The stock market retreats weakly to its bullish trend line

The Dow, S&P and Nasdaq Composite have all mirrored each other by dropping this week and bouncing off their bullish trend lines on Thursday. The essence of their wedge patterns is that the highs are not keeping pace with the lows. This shows an overall lack of demand but enough support to prevent a powerful drop.

The stock market has historically moved up and down with the economy. But recently, it has been moving higher when the economy is bad (e.g., 94 million adults out of the workforce, bloated inventories of 1.35 inventories / sales). Take the 4th quarter GDP growth of only 1.9%. A big component of that growth was energy as crude oil moved up from a low of 45 in mid November to 55 on December 30. But crude oil stock piles are now at an historic high while production of crude has been increasing. Crude has crashed as a result, falling from 53 to 48.5 in just the last three days. I predict that this will hurt first quarter GDP.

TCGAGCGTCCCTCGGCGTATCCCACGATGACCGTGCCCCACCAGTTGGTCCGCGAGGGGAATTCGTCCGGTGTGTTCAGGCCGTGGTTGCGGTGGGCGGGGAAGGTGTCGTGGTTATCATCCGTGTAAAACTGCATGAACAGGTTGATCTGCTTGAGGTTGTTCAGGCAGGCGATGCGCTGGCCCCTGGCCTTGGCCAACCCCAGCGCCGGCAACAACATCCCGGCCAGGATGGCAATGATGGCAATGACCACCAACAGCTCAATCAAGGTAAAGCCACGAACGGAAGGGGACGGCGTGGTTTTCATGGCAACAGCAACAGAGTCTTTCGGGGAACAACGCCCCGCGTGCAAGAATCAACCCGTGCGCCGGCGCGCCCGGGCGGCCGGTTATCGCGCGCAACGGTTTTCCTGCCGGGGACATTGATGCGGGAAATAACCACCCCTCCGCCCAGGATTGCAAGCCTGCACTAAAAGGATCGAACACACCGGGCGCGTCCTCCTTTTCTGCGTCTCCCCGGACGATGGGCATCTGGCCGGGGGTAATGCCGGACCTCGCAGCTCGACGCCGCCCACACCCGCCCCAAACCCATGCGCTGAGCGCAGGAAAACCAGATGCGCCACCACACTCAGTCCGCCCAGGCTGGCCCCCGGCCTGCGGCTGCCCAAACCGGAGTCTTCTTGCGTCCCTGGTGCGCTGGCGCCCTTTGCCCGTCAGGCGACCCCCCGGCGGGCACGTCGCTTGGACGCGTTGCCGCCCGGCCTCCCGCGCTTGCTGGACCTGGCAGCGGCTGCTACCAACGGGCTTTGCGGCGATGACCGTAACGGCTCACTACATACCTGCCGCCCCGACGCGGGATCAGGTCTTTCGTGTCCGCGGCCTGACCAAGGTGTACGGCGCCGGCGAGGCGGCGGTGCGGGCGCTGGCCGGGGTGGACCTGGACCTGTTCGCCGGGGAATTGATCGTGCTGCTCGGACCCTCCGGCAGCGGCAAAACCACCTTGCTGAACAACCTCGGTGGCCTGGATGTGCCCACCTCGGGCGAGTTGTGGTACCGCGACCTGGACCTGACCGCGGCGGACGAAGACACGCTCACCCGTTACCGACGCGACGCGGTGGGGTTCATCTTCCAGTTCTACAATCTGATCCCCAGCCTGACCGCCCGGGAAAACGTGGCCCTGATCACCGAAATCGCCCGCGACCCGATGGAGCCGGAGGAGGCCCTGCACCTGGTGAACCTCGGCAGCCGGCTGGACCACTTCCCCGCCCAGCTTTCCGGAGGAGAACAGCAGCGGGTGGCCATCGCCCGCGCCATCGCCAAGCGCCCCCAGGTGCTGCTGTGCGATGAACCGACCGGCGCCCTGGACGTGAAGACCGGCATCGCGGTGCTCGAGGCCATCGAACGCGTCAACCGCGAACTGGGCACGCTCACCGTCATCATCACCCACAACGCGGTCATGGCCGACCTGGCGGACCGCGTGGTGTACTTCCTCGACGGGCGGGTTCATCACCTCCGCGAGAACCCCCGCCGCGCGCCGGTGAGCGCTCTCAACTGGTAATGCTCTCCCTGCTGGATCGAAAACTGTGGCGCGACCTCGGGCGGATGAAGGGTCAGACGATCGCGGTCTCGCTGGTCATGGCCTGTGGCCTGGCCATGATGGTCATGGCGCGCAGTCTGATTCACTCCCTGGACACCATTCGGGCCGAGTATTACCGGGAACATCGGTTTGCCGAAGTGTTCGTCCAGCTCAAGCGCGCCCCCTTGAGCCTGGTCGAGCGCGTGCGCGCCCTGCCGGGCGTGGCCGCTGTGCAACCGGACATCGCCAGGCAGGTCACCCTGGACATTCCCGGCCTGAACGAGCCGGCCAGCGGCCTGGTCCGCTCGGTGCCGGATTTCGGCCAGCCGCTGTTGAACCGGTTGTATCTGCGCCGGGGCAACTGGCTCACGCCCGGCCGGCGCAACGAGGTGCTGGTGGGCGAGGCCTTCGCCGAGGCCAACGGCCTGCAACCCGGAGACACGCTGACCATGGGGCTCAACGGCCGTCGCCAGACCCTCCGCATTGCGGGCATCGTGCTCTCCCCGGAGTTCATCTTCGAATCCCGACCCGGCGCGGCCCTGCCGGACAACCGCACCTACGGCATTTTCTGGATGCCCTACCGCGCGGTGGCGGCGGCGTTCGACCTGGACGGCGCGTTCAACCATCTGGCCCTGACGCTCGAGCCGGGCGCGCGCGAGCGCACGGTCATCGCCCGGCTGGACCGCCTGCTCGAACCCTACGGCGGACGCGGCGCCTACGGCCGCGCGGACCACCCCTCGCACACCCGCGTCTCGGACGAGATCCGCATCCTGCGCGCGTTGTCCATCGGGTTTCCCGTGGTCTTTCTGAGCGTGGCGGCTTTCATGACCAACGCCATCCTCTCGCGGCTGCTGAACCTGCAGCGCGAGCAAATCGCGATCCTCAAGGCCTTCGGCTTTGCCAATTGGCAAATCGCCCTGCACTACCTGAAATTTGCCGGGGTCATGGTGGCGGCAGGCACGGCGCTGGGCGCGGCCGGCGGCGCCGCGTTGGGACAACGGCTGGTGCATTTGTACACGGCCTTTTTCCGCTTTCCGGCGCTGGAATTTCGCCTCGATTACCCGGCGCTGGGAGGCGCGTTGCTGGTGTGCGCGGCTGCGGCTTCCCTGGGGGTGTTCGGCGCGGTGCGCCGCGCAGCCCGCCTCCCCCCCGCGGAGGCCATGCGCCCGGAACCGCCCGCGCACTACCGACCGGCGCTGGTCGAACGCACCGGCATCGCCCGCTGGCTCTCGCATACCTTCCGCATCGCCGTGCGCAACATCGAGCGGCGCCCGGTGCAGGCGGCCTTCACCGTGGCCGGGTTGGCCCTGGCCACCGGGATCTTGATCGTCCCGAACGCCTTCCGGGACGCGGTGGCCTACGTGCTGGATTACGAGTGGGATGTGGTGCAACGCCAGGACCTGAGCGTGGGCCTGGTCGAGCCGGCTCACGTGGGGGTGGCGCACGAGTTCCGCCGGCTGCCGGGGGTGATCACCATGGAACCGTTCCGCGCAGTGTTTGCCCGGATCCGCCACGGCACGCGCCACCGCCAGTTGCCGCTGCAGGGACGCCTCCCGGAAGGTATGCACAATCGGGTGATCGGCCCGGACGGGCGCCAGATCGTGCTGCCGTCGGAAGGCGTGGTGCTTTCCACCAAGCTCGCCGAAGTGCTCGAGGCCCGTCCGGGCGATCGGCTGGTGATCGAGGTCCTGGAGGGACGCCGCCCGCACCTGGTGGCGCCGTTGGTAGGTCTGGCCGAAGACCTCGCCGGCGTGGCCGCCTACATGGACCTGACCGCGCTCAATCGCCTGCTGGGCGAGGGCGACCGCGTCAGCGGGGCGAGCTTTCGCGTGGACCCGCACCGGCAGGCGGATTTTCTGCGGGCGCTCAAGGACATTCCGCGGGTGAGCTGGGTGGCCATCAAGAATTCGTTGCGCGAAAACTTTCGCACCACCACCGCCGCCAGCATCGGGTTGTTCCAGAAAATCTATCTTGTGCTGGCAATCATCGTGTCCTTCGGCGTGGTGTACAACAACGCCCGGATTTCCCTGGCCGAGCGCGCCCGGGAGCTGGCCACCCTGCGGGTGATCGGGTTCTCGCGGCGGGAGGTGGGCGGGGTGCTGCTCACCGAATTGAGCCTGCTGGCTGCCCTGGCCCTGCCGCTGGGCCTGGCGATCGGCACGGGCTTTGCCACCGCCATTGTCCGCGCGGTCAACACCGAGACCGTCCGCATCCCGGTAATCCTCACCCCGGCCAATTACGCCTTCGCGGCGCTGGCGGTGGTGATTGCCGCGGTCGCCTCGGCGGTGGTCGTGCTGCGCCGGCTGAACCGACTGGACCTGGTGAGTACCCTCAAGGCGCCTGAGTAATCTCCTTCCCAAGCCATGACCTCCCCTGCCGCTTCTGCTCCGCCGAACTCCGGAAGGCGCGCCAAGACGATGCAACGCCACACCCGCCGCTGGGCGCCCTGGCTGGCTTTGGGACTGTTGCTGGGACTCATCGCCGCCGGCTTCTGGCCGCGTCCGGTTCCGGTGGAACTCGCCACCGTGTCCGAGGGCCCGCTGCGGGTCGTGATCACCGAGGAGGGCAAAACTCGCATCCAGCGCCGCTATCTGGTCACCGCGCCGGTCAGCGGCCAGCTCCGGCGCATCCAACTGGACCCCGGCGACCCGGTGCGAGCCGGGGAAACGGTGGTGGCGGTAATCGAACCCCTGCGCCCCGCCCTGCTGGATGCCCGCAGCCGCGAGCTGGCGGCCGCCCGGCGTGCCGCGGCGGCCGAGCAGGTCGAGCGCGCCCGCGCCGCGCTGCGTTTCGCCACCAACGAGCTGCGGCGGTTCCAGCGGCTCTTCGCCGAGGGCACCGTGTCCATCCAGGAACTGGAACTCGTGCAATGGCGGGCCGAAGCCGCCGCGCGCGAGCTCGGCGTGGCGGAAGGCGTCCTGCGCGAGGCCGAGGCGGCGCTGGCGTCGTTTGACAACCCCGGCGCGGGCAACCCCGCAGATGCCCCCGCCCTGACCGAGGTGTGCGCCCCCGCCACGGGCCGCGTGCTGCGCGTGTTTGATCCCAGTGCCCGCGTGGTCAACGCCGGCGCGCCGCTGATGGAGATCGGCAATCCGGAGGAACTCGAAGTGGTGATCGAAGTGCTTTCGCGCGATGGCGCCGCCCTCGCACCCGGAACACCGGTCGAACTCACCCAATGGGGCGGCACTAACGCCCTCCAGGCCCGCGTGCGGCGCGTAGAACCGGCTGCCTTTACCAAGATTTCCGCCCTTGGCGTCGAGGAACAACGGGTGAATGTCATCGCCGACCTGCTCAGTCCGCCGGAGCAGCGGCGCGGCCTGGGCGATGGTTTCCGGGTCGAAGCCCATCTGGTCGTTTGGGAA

My overall graph dividing cyclicals by consumer staples has been falling precipitously since early December. The stock market grows when it’s the opposite with cyclicals ahead of consumer staples. The Auto Sector fell almost 4% in February and has already fallen 0.7% since March 1. The Basic Materials sector (i.e., mostly mining stocks) sank 2.7% in February and an astonishing 7.8% since March 1. The only sustained strength is in the Building Sector that’s gained for three straight months. But how much can that continue with the Real Estate Sector sinking 2.7% since March 1?

Here’s the chart of the S&P 500 with my lines showing the wedge pattern:

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